The season ended mercifully with a 25-17 home loss to Denver, the ninth in a row, in which Zorn and backup Sam Adkins were injured in the first half, forcing Patera to throw into duty an undrafted rookie named Dave Krieg.
Krieg was sacked on the first play of his career, one of a team-record seven allowed. The play was recorded in a large photo in the next day’s Seattle Times. Krieg played one more series before Zorn returned.
Largent and Raible said not much was made then of the team not winning a home game all season – the franchise, after all, was only five years old.
Few bothered to sugarcoat how bad the season had been.
“It was a horrible experience,” Patera said after the game.
Amazingly enough, the next day the Seahawks handed Patera a five-year contract that reportedly included a hefty raise, the team saying that it wanted to maintain stability.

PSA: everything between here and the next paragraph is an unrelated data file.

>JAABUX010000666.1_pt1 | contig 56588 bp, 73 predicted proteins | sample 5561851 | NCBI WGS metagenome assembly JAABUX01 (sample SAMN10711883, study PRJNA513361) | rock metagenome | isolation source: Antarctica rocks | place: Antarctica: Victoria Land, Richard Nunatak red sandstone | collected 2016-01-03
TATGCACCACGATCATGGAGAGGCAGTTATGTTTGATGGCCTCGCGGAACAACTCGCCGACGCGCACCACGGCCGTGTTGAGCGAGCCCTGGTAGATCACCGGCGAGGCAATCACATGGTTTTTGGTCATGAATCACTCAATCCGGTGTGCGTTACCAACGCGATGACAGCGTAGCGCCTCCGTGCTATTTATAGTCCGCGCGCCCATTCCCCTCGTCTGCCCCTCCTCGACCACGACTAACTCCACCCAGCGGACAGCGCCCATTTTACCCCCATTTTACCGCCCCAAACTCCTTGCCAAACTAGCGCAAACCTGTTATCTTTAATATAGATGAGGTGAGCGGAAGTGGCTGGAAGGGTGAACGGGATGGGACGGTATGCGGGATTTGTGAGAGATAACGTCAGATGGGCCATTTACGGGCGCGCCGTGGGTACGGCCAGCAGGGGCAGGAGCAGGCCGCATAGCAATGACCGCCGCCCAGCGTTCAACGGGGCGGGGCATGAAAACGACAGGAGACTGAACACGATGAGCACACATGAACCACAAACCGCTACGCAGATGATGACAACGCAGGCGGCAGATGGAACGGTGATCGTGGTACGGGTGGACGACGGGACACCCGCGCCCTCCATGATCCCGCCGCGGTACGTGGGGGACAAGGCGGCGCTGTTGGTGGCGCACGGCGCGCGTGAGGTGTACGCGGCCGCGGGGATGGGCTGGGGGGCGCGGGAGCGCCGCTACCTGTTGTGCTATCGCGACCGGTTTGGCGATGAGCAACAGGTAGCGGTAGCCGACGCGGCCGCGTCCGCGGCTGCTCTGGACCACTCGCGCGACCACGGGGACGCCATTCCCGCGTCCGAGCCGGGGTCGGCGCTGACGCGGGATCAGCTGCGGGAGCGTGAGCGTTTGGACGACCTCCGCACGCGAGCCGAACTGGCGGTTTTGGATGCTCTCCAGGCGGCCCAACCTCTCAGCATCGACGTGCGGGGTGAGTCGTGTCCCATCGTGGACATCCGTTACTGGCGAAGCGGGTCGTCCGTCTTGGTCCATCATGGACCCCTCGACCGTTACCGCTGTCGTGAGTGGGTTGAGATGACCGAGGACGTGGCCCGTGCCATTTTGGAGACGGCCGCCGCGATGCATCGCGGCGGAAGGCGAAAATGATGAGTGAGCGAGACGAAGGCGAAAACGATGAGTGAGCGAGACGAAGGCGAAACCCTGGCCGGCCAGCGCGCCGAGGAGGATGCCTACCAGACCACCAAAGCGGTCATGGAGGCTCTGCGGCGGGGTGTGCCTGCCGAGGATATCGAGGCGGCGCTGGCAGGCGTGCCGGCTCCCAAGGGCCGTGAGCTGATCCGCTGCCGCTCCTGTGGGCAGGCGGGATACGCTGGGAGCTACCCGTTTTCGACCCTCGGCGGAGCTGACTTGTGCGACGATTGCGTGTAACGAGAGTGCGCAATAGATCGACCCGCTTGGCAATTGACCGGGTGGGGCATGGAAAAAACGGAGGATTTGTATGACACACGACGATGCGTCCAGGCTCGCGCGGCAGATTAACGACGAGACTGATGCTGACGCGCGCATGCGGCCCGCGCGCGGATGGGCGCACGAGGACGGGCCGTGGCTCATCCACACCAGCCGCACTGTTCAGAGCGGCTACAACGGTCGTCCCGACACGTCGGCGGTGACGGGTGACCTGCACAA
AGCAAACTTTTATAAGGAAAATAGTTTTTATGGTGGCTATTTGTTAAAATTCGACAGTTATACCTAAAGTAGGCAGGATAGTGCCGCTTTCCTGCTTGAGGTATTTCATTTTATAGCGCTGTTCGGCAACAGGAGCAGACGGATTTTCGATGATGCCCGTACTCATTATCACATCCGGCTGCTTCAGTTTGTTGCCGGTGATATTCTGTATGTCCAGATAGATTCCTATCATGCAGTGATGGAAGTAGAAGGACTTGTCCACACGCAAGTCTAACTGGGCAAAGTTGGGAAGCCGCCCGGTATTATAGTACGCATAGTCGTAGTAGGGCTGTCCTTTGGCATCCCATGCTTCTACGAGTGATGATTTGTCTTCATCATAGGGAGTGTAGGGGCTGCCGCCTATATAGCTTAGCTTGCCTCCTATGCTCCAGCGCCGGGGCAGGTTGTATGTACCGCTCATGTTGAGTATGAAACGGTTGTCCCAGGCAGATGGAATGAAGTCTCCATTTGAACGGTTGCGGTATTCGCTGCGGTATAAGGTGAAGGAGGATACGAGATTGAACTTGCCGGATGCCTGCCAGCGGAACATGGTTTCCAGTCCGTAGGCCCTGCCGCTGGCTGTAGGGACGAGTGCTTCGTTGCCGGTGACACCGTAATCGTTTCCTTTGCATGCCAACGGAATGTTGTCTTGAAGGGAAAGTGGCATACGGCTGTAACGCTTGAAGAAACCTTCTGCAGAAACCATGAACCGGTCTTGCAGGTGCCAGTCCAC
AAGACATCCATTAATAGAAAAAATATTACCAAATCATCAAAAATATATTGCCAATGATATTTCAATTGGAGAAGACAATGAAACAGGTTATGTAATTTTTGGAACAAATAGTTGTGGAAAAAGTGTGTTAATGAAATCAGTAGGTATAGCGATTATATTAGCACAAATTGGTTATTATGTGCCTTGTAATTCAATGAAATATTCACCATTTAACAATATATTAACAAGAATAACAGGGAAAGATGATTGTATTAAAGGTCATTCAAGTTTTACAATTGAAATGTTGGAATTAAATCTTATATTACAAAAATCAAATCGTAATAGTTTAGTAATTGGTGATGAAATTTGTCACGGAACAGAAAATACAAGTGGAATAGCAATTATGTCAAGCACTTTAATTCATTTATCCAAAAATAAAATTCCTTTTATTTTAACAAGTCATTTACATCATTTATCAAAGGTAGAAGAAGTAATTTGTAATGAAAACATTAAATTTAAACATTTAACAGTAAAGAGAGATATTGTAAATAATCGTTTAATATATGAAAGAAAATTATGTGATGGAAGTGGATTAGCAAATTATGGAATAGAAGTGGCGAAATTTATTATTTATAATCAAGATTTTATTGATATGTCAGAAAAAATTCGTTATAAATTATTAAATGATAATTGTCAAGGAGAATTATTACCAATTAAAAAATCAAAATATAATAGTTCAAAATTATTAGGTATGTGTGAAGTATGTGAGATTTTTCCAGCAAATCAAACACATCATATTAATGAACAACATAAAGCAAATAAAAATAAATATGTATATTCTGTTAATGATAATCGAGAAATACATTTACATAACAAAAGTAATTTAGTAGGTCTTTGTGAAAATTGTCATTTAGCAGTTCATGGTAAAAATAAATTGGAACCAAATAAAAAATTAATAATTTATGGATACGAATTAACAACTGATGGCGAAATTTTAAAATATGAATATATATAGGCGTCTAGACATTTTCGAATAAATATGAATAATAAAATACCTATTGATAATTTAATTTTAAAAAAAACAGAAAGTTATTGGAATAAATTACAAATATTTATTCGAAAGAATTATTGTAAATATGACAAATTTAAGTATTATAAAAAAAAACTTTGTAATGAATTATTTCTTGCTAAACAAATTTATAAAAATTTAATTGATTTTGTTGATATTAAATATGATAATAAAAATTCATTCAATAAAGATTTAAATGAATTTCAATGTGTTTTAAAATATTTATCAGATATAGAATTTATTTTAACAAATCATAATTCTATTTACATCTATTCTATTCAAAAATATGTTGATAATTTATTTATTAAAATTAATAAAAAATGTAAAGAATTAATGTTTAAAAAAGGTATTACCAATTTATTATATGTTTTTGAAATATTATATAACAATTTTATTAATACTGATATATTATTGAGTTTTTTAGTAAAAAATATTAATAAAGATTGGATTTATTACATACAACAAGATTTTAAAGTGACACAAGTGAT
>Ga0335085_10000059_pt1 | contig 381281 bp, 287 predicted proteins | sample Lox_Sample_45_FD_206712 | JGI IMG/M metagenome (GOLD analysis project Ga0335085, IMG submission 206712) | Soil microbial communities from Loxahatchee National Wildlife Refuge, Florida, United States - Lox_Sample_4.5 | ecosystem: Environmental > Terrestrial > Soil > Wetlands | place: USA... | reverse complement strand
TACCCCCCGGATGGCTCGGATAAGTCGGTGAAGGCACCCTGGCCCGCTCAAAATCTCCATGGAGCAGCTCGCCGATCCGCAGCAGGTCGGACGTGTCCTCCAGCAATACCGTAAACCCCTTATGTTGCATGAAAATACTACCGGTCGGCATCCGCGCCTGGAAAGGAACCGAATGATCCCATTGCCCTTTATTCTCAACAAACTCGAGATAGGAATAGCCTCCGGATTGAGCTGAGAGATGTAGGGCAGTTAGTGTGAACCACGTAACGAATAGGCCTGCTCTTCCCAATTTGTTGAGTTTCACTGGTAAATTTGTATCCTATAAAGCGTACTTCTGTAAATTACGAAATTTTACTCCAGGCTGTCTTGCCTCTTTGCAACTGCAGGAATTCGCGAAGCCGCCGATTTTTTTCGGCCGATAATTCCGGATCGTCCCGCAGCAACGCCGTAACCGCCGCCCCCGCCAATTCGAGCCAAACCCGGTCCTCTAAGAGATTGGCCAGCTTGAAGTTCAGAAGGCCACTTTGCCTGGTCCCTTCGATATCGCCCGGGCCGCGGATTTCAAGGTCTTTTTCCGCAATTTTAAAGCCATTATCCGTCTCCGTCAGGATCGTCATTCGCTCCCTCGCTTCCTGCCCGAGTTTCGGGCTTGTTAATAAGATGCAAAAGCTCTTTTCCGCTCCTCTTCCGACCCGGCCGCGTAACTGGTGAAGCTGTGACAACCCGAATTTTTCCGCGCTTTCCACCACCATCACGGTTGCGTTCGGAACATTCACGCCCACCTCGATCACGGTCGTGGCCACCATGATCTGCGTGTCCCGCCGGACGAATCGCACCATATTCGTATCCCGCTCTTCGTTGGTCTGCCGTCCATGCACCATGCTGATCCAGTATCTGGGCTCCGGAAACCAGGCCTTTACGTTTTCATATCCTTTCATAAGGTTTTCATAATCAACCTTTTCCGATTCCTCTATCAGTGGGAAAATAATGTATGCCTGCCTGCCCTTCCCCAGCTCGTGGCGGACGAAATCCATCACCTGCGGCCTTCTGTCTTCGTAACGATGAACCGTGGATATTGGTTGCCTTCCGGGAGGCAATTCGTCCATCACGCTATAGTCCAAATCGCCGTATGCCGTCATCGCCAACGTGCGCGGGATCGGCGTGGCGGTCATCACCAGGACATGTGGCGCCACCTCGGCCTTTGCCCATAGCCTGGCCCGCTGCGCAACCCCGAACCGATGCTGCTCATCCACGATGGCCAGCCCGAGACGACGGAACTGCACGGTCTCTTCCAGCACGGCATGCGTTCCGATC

That stability lasted 18 games, as Patera was fired following a 6-10 season in 1981 and a 0-2 start in 1982.
After a few fits and starts, Krieg replaced Zorn for good in 1983, after Chuck Knox took over as coach. The 1983 season served as a turning point for all involved. Krieg and Knox led the Seahawks to the playoffs that year and into a new era.
It was left to the team’s 1979 first-round pick, defensive tackle Manu Tuiasosopo, to write a fitting epithet to the 1980 season following the final game against Denver.
“I’ll be danged,” Tuiasosopo was quoted in The Seattle Times, “if anyone wants to go through that again.”